Owen Matthews

Putin and the polygamists

The Kremlin is tying itself in ideological knots as it tries to make new friends in the Muslim world

Putin and the polygamists
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Homosexuality may not be tolerated in today’s Russia, nor political dissent. Polygamy, though, is a different matter. Ever since news broke this summer of a 57-year-old police chief in Chechnya bullying a 17-year-old local girl into becoming his second wife, Russian nationalists and Islamic leaders alike have been lining up to call for a man’s right to take more than one wife.

Most vocal has been Ramzan Kadyrov, the flamboyant 38-year-old president of Chechnya (part of the Russian Federation), who advocates polygamy as part of ‘traditional Muslim culture’. Veteran ultranationalist politician Vladimir Zhironovsky has long held that polygamy is the solution for ‘Russia’s 10 million unmarried women’. And even Senator Yelena Mizulina, one of the architects of Russia’s anti-gay laws, is sympathetic to the idea. ‘There are not enough men, the kind with whom women would want to start a family and have children,’ Mizulina told the Duma, calling a fellow lawmaker’s plans to make polygamy a criminal offence ‘absurd’.

The latest debate was triggered in May when villagers from the tiny Chechen hamlet of Batarki complained to Novaya Gazeta — one of the few independent news-papers in Moscow — that their chief of police, Nazhud Guchigov, had threatened a local family to hand over their daughter to be his wife, or he would come and claim her by force. Guchigov also allegedly posted policemen around the village to prevent the family of 17-year-old Kheda Goilabiyeva from spiriting her to safety. Bride kidnapping, once a common Caucasian practice, has been illegal in Chechnya since 2010, and in 2012 the legal age of consent was raised to 18. Polygamy is also a civil offence under Russian Federal law — and Guchigov already has a wife and grown-up son. No matter. When the story broke and Moscow liberals began kicking up a fuss, President Kadyrov, not a man to shrink from a fight, stepped in to host the nuptials himself. ‘This is the wedding of the millennium,’ Kadyrov told Russian TV news as Kheda, wearing a traditional head--covering Muslim wedding dress and a look of barely concealed despair, was given away. The pro-Kremlin Life News TV channel quoted the bride as saying that Guchigov was ‘very manly’.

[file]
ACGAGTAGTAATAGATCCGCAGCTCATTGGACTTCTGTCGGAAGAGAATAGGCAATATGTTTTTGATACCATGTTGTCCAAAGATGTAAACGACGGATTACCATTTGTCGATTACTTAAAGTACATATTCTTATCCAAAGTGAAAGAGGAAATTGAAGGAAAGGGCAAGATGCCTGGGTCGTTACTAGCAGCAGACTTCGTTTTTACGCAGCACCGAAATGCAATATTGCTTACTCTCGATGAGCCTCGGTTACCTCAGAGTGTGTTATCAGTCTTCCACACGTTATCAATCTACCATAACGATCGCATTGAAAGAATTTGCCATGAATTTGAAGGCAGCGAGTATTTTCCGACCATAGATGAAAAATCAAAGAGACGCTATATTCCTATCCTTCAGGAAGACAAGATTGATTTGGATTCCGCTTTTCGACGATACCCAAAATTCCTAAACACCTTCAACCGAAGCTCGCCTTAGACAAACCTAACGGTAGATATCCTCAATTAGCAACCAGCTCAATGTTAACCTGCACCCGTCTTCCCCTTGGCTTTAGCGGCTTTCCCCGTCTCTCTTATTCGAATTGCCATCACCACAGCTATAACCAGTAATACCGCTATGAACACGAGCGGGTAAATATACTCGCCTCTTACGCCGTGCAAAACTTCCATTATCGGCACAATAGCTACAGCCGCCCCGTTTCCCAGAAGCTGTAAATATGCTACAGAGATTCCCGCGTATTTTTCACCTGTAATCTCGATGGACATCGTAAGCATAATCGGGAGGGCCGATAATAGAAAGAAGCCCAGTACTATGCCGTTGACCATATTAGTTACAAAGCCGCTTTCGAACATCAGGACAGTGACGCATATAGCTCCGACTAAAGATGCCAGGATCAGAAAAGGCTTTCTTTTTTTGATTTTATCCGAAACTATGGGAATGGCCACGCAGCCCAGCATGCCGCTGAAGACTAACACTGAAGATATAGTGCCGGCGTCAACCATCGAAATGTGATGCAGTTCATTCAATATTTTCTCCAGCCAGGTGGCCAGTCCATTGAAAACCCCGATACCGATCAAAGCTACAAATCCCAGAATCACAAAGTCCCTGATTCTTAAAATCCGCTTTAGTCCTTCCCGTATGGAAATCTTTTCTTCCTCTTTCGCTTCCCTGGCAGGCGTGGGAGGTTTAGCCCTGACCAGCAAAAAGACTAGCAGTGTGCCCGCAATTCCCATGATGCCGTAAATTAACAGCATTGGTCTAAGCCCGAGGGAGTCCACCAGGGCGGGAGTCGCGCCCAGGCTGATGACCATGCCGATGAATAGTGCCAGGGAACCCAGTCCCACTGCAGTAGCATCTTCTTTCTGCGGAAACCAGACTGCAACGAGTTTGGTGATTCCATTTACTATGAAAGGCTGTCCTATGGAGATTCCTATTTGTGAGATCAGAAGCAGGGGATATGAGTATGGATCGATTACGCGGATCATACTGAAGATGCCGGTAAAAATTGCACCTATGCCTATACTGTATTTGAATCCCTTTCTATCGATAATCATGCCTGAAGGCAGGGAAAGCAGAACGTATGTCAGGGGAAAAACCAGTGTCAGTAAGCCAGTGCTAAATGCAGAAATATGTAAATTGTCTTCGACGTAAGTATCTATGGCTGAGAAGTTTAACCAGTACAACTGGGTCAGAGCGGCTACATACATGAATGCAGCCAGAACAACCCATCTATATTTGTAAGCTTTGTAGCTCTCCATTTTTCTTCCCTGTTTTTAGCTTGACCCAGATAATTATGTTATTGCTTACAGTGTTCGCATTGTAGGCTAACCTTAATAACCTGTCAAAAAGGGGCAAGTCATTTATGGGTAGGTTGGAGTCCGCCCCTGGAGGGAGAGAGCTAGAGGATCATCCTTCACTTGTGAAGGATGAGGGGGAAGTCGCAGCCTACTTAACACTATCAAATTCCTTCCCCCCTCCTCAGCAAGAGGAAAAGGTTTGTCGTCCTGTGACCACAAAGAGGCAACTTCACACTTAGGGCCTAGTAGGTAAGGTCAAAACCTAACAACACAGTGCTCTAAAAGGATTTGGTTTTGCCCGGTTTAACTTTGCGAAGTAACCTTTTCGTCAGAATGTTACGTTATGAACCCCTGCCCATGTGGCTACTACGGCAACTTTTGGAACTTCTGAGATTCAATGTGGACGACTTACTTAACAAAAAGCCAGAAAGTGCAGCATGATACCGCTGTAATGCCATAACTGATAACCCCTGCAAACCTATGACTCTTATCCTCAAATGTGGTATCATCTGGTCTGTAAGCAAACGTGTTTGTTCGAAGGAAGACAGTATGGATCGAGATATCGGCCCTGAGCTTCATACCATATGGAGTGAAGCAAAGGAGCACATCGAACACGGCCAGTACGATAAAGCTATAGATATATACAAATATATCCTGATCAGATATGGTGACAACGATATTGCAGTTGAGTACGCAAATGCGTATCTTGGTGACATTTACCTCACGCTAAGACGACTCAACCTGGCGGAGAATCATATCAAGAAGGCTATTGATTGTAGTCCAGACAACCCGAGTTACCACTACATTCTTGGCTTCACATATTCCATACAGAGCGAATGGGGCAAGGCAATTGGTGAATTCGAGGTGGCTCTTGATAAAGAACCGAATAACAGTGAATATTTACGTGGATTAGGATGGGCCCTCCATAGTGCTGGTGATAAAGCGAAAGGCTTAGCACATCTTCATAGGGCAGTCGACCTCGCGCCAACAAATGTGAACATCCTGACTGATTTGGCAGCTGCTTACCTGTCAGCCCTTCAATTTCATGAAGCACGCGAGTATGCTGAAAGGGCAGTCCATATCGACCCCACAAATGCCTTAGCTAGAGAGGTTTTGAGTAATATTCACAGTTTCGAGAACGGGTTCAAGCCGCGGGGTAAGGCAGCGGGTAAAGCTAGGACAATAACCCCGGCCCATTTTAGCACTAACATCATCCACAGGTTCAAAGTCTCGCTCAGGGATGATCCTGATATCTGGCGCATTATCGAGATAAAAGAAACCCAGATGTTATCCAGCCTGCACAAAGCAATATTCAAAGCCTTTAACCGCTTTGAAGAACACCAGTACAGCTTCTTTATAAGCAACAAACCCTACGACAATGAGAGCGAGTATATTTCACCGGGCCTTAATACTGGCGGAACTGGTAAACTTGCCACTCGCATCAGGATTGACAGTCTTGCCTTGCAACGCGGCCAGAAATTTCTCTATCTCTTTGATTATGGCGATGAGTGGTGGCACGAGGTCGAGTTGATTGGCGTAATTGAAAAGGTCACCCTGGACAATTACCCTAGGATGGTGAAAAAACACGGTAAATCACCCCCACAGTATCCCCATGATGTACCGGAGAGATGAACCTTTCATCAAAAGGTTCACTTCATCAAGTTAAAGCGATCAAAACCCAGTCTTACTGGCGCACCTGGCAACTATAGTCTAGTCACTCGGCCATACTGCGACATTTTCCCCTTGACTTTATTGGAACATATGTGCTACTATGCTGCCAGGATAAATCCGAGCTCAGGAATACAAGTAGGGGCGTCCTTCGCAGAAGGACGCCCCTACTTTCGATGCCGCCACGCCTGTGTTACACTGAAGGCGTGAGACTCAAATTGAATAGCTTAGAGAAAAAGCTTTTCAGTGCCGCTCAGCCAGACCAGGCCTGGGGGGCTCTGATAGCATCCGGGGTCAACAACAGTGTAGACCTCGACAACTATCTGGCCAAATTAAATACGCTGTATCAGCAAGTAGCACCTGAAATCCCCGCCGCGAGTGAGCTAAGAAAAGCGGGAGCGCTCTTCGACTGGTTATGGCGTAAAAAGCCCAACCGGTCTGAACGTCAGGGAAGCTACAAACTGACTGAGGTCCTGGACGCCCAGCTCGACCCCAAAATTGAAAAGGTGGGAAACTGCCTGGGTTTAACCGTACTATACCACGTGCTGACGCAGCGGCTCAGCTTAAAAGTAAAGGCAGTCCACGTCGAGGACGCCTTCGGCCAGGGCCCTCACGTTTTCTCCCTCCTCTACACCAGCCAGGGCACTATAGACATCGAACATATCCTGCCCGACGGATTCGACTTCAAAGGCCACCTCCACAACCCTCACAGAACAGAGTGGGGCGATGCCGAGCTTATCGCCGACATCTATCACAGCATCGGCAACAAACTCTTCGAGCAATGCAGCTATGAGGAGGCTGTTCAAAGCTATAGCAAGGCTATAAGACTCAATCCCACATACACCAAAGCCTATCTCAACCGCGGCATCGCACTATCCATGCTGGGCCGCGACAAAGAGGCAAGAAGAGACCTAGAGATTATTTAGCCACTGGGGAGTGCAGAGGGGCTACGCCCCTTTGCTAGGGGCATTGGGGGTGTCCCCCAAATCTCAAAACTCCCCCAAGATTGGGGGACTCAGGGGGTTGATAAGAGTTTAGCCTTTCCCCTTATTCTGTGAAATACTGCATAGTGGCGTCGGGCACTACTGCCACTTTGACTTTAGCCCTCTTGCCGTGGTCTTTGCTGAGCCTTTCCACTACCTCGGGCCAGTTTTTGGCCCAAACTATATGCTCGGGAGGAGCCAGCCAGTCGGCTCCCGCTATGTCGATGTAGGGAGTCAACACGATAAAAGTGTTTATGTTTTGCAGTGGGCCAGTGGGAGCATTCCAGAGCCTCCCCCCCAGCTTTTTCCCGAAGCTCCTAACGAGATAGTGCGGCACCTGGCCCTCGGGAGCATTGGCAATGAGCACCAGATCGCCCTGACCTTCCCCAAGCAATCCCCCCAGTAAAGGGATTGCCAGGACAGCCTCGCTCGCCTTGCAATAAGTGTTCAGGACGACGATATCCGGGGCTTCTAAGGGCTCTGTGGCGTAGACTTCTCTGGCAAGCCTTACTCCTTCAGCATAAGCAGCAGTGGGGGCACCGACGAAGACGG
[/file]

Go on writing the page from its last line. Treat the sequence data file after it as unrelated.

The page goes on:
Kheda’s story shows the extent to which Chechnya has become a self-ruling sharia state within Russia. It also shows the strange ideological convolutions of Vladimir Putin’s crusade to lead the world’s conservatives.

Kadyrov came to power in 2004 after the assassination of his father, Ahmad Kadyrov, the Grand Mufti of Chechnya, who headed a Moscow-backed government that pro-independence Chechens denounced as quislings. Kadyrov Jr has banned alcohol, un-Islamic dress in government offices, and even energy drinks. Restaurants are closed in Ramadan and Chechen police have been filmed shooting immodestly dressed women with paintball guns. Kadyrov’s brutal security forces have ignored Russian law, punishing the families of Islamist terror suspects by blowing up their houses and refusing to hand over Chechen suspects to Russian investigators.